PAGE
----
Wanting nothing ( ἐν μηδενὶ λειπόμενοι )

Rev., more literally, lacking in nothing. Note James' characteristic corroboration of a positive statement by a negative clause: entire, lacking in nothing; God that giveth and upbraideth not; in faith, nothing doubting. The conditional negative μηδενὶ , nothing, is used, rather than the absolute negative οὐδενὶ , as implying nothing which may be supposed; no possible thing.

Verse 5


Omitted in A. V. In pursuing this perfection you will find yourselves lacking in wisdom. One may say, “I know not how to become perfect;” but, if any man, etc.


Note the repetition.

Of God that giveth ( τοῦ διδόντος Θεοῦ )

The Greek puts it so that giving is emphasized as an attribute of God. Lit., “Ask of the giving God, or of “God the giver.”

Liberally ( ἁπλῶς )

Only here in New Testament. Literally the word means simply, and this accords with the following negative clause, upbraiding not. It is pure, simple giving of good, without admixture of evil or bitterness. Compare Romans 12:8, where a kindred noun is used: “He that giveth let him do it with simplicity ( ἐν ἁπλότητι ).” Compare, also, Proverbs 10:22. Men often complicate and mar their giving with reproach, or by an assumption of superiority.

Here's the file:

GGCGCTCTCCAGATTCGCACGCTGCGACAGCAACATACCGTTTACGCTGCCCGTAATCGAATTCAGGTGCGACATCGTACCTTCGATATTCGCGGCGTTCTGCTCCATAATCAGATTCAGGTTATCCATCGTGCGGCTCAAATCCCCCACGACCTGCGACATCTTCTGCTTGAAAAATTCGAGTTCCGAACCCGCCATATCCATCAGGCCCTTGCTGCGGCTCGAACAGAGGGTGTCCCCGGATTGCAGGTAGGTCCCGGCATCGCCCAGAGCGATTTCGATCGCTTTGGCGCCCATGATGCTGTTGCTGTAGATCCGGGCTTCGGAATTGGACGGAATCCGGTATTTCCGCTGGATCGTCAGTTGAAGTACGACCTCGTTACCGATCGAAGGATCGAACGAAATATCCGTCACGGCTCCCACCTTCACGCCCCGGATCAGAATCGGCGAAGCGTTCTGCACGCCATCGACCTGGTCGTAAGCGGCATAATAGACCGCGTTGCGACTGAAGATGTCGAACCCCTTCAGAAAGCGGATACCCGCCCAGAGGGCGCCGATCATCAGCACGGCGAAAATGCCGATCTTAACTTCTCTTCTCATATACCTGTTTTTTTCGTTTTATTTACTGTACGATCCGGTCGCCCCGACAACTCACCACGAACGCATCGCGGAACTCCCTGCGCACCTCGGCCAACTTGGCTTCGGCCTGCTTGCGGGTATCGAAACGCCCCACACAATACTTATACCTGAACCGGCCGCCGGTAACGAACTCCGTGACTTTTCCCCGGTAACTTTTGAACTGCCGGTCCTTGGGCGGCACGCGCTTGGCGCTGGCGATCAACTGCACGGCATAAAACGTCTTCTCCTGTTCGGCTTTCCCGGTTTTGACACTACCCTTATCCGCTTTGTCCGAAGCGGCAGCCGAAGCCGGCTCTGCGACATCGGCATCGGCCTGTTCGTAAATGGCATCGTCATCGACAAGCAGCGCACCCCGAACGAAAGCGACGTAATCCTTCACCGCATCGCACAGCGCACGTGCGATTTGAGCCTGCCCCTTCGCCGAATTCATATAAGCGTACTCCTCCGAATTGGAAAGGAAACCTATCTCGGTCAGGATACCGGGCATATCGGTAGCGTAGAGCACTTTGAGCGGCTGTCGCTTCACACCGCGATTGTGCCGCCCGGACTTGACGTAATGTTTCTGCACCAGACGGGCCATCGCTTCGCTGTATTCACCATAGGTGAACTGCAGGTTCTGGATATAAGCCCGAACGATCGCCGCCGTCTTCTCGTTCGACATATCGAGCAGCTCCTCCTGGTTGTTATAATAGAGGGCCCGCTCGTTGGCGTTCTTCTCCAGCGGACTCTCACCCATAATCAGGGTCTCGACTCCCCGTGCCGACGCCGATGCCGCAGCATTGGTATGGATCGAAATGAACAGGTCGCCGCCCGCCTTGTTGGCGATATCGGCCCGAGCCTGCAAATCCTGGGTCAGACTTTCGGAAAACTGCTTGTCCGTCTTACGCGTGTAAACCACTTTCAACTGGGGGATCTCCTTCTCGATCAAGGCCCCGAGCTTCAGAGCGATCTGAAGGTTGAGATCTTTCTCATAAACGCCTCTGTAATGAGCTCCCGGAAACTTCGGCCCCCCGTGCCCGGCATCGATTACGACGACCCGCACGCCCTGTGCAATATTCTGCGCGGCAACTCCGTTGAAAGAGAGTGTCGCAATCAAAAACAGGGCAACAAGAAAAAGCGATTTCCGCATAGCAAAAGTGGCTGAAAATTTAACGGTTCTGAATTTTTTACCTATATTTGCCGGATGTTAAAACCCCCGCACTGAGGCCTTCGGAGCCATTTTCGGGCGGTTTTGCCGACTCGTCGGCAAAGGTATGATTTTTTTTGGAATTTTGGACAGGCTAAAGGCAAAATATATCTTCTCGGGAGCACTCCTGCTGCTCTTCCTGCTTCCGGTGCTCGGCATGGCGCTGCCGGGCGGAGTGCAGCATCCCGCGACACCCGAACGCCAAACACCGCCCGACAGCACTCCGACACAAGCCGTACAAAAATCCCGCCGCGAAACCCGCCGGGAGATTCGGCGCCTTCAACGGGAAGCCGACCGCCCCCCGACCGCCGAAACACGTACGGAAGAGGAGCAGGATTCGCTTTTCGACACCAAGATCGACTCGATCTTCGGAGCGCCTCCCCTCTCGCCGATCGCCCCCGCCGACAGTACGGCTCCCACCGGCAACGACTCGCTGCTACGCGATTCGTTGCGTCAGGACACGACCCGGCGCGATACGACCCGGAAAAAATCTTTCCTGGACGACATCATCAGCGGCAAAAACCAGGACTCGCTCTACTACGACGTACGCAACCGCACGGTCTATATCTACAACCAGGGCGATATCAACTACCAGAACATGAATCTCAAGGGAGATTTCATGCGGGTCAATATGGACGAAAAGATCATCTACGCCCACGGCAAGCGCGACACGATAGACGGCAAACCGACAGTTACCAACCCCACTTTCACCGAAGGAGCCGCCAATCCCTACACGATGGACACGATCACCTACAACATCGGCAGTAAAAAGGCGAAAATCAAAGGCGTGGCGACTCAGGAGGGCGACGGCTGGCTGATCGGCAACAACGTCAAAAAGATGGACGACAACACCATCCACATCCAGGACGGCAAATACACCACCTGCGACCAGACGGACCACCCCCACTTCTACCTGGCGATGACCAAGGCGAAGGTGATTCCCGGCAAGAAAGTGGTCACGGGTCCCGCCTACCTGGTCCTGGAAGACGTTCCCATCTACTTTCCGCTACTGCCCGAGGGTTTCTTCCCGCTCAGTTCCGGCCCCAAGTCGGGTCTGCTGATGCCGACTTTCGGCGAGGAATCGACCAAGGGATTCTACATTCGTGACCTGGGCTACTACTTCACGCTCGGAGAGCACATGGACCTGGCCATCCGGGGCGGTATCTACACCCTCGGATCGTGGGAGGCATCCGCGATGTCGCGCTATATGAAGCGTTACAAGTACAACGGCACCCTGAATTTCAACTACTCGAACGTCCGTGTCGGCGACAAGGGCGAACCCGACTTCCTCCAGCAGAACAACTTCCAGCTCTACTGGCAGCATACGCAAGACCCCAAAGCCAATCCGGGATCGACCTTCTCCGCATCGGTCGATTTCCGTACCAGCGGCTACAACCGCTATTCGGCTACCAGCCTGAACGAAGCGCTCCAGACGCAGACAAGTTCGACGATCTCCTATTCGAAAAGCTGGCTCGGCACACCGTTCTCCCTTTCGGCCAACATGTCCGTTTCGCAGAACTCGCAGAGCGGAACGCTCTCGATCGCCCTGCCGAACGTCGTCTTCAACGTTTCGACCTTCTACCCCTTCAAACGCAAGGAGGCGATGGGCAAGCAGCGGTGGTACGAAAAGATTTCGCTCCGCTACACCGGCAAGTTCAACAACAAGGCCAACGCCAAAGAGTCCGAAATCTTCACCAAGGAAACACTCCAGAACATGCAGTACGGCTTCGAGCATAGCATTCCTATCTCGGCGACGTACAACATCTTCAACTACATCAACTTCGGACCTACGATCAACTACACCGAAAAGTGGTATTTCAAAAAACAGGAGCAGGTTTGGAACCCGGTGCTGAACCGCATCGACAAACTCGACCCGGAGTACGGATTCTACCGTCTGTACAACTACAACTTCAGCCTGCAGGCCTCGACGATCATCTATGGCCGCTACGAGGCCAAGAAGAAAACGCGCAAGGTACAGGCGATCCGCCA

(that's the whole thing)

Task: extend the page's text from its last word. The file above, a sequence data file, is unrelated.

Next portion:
Verse 6

Doubting ( διακρινόμενος )

Compare Matthew 21:21. Not equivalent to unbelief, but expressing the hesitation which balances between faith and unbelief, and inclines toward the latter. This idea is brought out in the next sentence.

A wave ( κλύδωνι )

Rev., surge. Only here and Luke 8:24; though the kindred verb occurs at Ephesians 4:14. The word is admirably chosen, as by a writer who lived near the sea and was familiar with its aspects. The general distinction between this and the more common κῦμα , wave, is that κλύδων describes the long ridges of water as they are propelled in horizontal lines over the vast surface of the sea; while κῦμα denotes the pointed masses which toss themselves up from these under the action of the wind. Hence the word κλύδων here is explained, and the picture completed by what follows: a billow or surge, driven by the wind in lines, and tossed into waves. Both here and in the passage in Luke the word is used in connection with the wind. It emphasizes the idea of extension, while the other word throws forward the idea of concentrating into a crest at a given point. Hence, in the figure, the emphasis falls on the tossing; not only moving before the impulse of the wind, but not even moving in regular lines; tossed into rising and falling peaks.

Driven by the wind ( ἀνεμιζομένῳ )

Only here in New Testament.

Tossed ( ῥιπιζομένῳ )

Only here in New Testament. From ῥιπίς , a fan. Anyone who has watched the great ocean-swell throwing itself up into pointed waves, the tops of which are caught by the wind and fanned off into spray, will appreciate the vividness of the figure.

Verse 7

That man ( ἐκεῖνος )

Emphatic, and with a slightly contemptuous force.


i.e., which he asks for.

Verse 8